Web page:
Testimony of Ryan Lynch
Metropolitan Transit Authority Hearing on Proposed Fare and Toll Increases
November 5, 2007

Thank you for the opportunity to testify tonight. My name is Ryan Lynch, and I am the Senior Planner for Tri-State Transportation Campaign, a policy watchdog organization working for a more equitable and environmentally sound transportation system in New York, New Jersey and Connecticut.

As it stands, the MTA’s proposed fare hike is unfair to transit riders. In the proposed fare hike, transit riders will be asked to pay approximately 12.5% more on existing fares while drivers will be asked to only pay an increase of 11% of existing tolls.

As we highlighted in testimony given earlier this year, transit riders earn 23% less than Manhattan bound car commuters, and can ill-afford to continue to pay the largest percentage of operating revenue of any transit system in the country - 60% compared to the national average of 40%.

That said, the Tri-State Transportation Campaign understands that the MTA has a serious financial deficit, reaching $1.8 billion by 2010, and desperately needs to generate revenue for maintenance and improved service. We simply ask that any action on a fare hike be delayed until April, after a decision on Mayor Bloomberg’s congestion pricing plan is made and State budget negotiations have begun. Delaying this action will hold our state elected officials’ “feet to the fire” as they decide how much assistance they will provide to the MTA, and by default, New York City commuters.

The State Legislature will have to take this responsibility seriously - many of them are the same leaders who got the MTA into this financial mess in the first place by approving billions in debt to pay for MTA capital programs instead of allocating more state dollars to the system. Let’s learn from our mistakes, and not let history repeat itself.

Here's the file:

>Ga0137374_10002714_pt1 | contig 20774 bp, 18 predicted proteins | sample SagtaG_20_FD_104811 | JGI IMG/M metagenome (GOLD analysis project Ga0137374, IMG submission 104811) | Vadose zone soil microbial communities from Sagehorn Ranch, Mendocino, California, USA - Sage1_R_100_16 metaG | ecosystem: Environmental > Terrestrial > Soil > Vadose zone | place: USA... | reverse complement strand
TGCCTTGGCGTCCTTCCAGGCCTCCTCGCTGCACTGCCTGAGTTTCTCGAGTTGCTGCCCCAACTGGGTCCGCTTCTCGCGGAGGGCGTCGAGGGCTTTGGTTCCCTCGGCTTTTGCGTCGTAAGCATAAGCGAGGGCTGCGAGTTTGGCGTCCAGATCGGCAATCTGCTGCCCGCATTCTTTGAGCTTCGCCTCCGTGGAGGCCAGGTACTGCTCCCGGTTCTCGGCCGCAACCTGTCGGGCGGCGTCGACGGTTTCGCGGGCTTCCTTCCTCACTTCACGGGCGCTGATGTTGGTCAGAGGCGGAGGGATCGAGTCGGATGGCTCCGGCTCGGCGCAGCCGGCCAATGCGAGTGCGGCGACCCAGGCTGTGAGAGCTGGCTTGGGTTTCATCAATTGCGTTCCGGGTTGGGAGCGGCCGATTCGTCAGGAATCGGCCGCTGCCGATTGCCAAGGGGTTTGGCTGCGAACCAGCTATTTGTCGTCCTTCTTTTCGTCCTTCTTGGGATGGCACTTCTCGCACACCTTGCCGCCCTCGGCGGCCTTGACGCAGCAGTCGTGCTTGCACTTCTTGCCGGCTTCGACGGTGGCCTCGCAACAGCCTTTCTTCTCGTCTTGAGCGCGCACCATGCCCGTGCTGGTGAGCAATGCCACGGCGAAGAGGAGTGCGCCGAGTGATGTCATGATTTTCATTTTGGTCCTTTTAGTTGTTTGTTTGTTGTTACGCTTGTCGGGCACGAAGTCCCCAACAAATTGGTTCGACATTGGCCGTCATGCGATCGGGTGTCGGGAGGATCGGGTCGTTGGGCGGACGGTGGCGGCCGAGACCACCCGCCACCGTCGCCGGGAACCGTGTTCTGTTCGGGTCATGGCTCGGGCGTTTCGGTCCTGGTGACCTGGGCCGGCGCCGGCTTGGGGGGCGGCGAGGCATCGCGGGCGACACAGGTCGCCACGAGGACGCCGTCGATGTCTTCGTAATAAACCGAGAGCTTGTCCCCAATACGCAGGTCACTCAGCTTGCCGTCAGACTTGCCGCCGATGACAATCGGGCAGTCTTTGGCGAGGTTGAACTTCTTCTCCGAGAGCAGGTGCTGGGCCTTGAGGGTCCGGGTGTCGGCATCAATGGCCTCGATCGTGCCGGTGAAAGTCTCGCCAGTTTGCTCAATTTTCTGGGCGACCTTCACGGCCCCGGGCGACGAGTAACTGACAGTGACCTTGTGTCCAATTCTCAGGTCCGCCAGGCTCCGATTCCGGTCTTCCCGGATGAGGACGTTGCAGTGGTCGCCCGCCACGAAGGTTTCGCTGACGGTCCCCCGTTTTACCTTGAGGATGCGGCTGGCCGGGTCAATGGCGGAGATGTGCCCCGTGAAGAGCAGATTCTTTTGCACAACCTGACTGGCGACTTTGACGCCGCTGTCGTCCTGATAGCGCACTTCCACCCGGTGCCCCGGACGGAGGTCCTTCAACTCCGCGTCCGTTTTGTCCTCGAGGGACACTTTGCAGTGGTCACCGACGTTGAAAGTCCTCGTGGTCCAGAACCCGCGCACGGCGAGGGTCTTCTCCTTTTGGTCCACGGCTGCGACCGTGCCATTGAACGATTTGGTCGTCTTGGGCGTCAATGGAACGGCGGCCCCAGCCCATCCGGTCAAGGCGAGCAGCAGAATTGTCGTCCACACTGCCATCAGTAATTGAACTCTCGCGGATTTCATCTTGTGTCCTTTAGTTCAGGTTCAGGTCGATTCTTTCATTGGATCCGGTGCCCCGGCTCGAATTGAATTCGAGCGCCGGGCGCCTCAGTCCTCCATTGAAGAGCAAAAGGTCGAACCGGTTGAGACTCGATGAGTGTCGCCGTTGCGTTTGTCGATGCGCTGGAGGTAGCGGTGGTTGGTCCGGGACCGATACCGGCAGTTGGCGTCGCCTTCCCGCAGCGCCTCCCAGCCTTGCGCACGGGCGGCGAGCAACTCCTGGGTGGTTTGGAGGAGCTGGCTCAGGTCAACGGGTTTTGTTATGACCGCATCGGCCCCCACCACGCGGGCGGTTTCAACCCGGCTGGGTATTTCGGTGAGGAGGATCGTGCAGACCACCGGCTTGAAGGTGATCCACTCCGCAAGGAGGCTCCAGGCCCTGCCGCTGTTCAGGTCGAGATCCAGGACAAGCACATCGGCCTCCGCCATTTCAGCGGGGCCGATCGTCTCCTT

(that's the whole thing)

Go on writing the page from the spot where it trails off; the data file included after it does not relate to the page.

The MTA should also expand its City Ticket program, which gives discounts for LIRR and Metro-North trips within NYC boundaries. This program, currently only offered on the weekends, could be a boon for the outer borough neighborhoods poorly served by transit and enable them to take advantage of higher speed commuter rail service at a discounted price.

The Campaign also urges the MTA, as it contemplates fare and toll hikes, to form a more collaborative partnership with New York City and the Port Authority. Working in concert with these entities will ensure a clear, coherent vision and plan for tolling on a regional scale.

As part of this, Tri-State strongly urges the MTA to follow the Port Authority’s lead and bring its toll facilities into the 21st century. First, the agency should adopt a variable pricing toll structure for drivers, similar to the one it is considering for transit riders. Such a system, which charges a higher toll during peak periods, could save drivers time by shifting some trips to less congested, off peak times. In fact, a Tri-State study earlier this year found that a 75-cent increase at crossings during peak periods, with no increase for off-peak periods, would save drivers between 1.2 and 3 million hours per year, and still raise the same amount of revenue as the proposed, flat 50-cent toll hike. In this scenario, the peak is defined as 6 am to 6 pm, the same as in New York City’s proposed congestion pricing plan.

The second way the MTA can bring MTA toll facilities into the 21st century is by implementing high speed tolling facilities at its crossings, especially the Whitestone, Throgs Neck, and Verrazano bridges. The Port Authority and NJ Turnpike Authority have implemented these high speed facilities already, and drivers are able to travel through toll facilities at highway speeds, reducing congestion and pollution, and improving safety.

To conclude, Tri-State urges the MTA to delay any action on fare hikes until April. In addition, development and implementation of 21st century tolling system at MTA crossings is an equitable means of raising funds to meet the MTA growing fiscal needs while also giving something back to the driver.